When you import a module, Python keeps track of the fact that it is imported and if it encounters another statement to import the same module will not bother to do so again (the list of modules already import is in sys.modules). This is convenient since loading a module can be time consuming. So if you’re debugging a script using execfile or run from an IPython shell, each time you change it and then re-execute it will not reload numpy, for example.

Sometimes, however, you want to force reloading of a module, in particular if it has changed (e.g. when we are debugging it).

Suppose, for example, that we modify `circle.py` so that both the area and circumference are multiplied by 2 (how can we do this?). If we make this change and then try the following (in the same Python session as above, where `circle` was already imported as a module):

```>>> import circle

>>> circle.circle_area(3.)
28.274333882308138
```

we get the same results as above, even though we changed `circle.py`.

We have to use the reload command to see the change we want:

```>>> reload(circle)
this is a call to the circle module!
<module 'circle' from 'circle.py'>

>>> circle.circle_area(3.)
56.548667764616276
```

Importing modules¶

When Python starts up there are a certain number of basic commands defined along with the general syntax of the language, but most useful things needed for specific purposes (such as working with webpages, or solving linear systems) are in modules that do not load by default. Otherwise it would take forever to start up Python, loading lots of things you don’t plan to use. So when you start using Python, either interactively or at the top of a script, often the first thing you do is import one or more modules.

A Python module is often defined simply by grouping a set of parameters and functions together in a single .py file.

Two useful modules are os and sys that help you interact with the operating system and the Python system that is running. These are standard modules that should be available with any Python implementation, so you should be able to import them at the Python prompt:

```>>> import os, sys
```

Each module contains many different functions and parameters which are the methods and attributes of the module. Here we will only use a couple of these. The getcwd method of the os module is called to return the “current working directory” (the same thing pwd prints in Unix), e.g.:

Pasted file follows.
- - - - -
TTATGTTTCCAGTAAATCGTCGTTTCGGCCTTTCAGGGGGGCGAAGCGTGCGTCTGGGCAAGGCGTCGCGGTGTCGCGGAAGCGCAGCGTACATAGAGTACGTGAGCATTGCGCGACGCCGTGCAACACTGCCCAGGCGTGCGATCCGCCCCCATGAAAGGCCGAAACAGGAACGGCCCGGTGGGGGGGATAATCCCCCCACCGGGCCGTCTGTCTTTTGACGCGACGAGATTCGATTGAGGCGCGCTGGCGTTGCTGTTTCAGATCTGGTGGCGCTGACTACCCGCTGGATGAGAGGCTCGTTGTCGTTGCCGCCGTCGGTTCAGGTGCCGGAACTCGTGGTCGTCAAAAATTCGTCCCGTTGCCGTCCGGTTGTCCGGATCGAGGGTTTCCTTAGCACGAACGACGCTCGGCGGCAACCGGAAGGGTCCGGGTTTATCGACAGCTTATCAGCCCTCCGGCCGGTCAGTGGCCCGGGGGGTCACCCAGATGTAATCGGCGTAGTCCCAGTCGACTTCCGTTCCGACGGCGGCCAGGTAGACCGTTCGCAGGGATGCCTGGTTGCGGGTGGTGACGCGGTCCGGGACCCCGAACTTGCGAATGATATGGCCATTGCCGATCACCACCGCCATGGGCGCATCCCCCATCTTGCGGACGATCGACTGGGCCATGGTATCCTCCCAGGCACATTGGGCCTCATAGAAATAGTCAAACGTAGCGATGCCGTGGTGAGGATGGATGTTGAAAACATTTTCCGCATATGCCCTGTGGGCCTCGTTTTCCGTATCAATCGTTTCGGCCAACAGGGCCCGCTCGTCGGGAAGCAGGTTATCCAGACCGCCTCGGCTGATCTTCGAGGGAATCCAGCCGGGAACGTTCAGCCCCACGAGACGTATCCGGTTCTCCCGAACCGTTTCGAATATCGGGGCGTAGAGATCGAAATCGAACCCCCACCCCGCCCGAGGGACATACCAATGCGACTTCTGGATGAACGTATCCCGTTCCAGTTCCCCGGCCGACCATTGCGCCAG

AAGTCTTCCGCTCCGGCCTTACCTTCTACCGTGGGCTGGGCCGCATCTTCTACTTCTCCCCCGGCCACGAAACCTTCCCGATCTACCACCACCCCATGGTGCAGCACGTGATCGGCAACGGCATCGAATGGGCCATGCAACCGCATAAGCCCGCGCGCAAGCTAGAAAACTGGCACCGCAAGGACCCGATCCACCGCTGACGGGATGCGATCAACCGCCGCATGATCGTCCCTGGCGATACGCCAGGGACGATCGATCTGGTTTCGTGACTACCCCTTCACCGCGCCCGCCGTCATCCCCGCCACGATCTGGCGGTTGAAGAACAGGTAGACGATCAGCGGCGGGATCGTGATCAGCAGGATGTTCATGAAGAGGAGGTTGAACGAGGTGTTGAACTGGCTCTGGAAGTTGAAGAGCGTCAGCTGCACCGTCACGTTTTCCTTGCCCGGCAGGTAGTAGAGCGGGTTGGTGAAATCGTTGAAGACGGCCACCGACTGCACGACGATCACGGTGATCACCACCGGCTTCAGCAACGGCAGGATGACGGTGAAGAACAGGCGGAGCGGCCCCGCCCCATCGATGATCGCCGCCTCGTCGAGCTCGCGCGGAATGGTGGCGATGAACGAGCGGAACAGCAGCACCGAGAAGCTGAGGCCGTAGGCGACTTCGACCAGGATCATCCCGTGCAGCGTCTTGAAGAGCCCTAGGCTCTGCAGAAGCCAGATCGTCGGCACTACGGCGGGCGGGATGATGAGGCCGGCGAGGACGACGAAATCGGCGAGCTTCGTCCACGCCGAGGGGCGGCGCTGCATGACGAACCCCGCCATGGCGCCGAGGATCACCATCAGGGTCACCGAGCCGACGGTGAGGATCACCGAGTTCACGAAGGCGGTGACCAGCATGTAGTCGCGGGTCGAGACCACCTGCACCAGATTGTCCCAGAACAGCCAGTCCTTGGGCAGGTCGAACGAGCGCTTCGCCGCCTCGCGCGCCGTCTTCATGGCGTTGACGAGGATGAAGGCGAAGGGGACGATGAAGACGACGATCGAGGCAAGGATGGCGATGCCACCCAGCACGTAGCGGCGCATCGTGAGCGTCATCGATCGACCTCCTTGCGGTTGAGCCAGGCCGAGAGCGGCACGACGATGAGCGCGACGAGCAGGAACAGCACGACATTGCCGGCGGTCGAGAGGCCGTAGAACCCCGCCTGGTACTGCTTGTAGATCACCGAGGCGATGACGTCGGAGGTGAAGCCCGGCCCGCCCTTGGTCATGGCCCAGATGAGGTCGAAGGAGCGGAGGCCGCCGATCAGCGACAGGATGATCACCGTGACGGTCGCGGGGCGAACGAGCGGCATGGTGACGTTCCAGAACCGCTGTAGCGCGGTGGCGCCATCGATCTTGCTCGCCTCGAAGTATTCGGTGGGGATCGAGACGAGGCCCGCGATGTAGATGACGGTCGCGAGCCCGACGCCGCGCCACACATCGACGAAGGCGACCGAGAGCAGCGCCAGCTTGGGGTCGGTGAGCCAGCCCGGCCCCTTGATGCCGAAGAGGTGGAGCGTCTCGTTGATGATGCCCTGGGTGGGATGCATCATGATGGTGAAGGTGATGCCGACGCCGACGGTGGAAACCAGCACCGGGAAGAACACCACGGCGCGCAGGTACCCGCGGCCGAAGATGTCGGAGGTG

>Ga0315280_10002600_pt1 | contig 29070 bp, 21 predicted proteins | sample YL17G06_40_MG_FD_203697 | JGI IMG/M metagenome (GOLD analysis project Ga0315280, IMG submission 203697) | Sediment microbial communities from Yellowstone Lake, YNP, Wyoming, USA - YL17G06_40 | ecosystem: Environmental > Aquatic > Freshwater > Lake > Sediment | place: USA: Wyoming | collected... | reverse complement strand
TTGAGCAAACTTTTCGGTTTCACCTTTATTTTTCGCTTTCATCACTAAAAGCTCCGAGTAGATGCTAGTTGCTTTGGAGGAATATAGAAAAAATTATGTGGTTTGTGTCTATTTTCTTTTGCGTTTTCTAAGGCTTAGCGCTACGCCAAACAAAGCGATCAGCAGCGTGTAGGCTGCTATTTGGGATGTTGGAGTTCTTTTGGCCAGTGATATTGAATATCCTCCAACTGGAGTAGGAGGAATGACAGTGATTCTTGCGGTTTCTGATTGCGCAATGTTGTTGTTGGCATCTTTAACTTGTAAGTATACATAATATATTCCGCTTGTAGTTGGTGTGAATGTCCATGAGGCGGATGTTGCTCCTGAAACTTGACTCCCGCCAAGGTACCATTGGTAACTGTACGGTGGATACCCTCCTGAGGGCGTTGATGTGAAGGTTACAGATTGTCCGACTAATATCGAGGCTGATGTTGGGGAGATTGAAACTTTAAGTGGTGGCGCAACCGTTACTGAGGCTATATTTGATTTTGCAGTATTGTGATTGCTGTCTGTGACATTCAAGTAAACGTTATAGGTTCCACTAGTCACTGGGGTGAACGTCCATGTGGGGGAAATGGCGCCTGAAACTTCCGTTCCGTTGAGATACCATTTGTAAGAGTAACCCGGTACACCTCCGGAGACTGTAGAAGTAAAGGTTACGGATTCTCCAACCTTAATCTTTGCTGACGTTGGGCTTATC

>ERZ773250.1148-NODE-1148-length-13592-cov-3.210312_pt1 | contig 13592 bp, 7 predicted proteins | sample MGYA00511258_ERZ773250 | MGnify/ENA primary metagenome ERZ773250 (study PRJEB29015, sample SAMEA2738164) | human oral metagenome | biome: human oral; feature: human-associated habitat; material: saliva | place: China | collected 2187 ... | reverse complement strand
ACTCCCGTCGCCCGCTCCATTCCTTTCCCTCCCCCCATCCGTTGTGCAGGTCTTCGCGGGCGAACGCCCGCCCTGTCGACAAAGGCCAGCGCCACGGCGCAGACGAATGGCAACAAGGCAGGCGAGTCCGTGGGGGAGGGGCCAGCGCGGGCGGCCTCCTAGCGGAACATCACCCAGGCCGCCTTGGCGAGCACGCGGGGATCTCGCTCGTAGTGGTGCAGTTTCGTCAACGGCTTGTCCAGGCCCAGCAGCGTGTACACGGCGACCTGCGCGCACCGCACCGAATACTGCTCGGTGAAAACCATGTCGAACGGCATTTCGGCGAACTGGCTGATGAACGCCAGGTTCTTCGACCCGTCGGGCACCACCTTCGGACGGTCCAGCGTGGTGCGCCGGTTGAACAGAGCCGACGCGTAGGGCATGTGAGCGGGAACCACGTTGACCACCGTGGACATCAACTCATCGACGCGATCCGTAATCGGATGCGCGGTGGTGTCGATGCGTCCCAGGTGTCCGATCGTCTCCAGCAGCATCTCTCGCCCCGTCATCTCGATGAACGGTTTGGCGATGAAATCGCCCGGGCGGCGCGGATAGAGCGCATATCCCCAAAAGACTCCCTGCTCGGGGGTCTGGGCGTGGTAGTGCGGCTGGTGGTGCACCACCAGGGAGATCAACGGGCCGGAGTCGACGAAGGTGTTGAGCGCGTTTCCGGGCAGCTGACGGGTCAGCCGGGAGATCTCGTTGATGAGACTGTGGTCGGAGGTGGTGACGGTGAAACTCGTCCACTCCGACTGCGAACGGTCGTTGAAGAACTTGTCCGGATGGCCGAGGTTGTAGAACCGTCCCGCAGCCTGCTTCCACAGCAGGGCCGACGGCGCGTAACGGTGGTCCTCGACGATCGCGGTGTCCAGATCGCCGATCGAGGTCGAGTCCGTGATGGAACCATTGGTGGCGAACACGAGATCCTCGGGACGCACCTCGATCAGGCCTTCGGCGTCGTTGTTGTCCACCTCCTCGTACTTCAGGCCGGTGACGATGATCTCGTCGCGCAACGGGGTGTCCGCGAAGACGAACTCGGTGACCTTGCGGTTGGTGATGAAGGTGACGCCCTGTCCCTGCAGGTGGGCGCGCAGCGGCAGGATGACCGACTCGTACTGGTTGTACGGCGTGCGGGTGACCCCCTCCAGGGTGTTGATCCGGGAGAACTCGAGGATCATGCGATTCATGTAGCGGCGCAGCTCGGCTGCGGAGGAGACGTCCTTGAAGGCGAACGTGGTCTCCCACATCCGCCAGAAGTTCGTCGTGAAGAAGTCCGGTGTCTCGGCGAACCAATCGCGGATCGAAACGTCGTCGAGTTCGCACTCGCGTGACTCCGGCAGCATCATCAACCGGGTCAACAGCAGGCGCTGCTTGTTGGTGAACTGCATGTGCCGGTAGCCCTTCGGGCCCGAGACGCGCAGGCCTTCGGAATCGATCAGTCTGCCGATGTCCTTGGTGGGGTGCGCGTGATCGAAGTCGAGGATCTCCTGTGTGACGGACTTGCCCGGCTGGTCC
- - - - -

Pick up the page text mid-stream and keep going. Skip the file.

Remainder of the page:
```>>> os.getcwd()
'/Users/dongwook/Repos/ucsc/soe/teaching/2017-2018/Fall/AMS209/lectureNote/chapters/chapt03/codes/examples/circle'
```

Note that this function is called with no arguments, but you need the open and close parens. If you type “os.getcwd” without these, Python will instead print what type of object this function is:

```>>> os.getcwd
<built-in function getcwd>
```

The Python Path¶

The sys module has an attribute sys.path, a variable that is set by default to the search path for modules. Whenever you perform an import, this is the set of directories that Python searches through looking for a file by that name (with a .py extension). If you print this, you will see a list of strings, each one of which is the full path to some directory. Sometimes the first thing in this list is the empty string, which means “the current directory”, so it looks for a module in your working directory first and if it doesn’t find it, searches through the other directories in order:

```>>> print sys.path
['', '/Users/dongwook...', '...']
```

If you try to import a module and it doesn’t find a file with this name on the path, then you will get an import error:

```>>> import junkname
Traceback (most recent call last):
File "<stdin>", line 1, in <module>
ImportError: No module named junkname
```

When new Python software such as NumPy or SciPy is installed, the installation script should modify the path appropriately so it can be found. You can also add to the path if you have your own directory that you want Python to look in, e.g.:

```>>> sys.path.append("/Users/dongwook/Repos/ucsc/soe/teaching/2017-2018/Fall/AMS209/lectureNote/chapters/chapt03/codes/examples/circle")
```

will append the directory indicated to the path. To avoid having to do this each time you start Python, you can set a Unix environment variable that is used to modify the path every time Python is started. First print out the current value of this variable:

```\$ echo \$PYTHONPATH
```

It will probably be blank unless you’ve set this before or have installed software that sets this automatically. To append the above example directory to this path:

```\$ export PYTHONPATH=\$PYTHONPATH:/Users/dongwook/Repos/ucsc/soe/teaching/2017-2018/Fall/AMS209/lectureNote/chapters/chapt03/codes/examples/circle
```

This appends another directory to the search path already specified (if any). You can repeat this multiple times to add more directories, or put something like:

```export PYTHONPATH=\$PYTHONPATH:dir1:dir2:dir3
```

in your `.bashrc` or `.bash_profile` file if there are the only 3 personal directories you always want to search.

Other forms of import¶

If all we want to use from the `os` module is `getcwd`, then another option is to do:

```>>> from os import getcwd
>>> getcwd()
'/Users/dongwook/Repos/ucsc/soe/teaching/2017-2018/Fall/AMS209/lectureNote/chapters/chapt03/codes/examples/circle'
```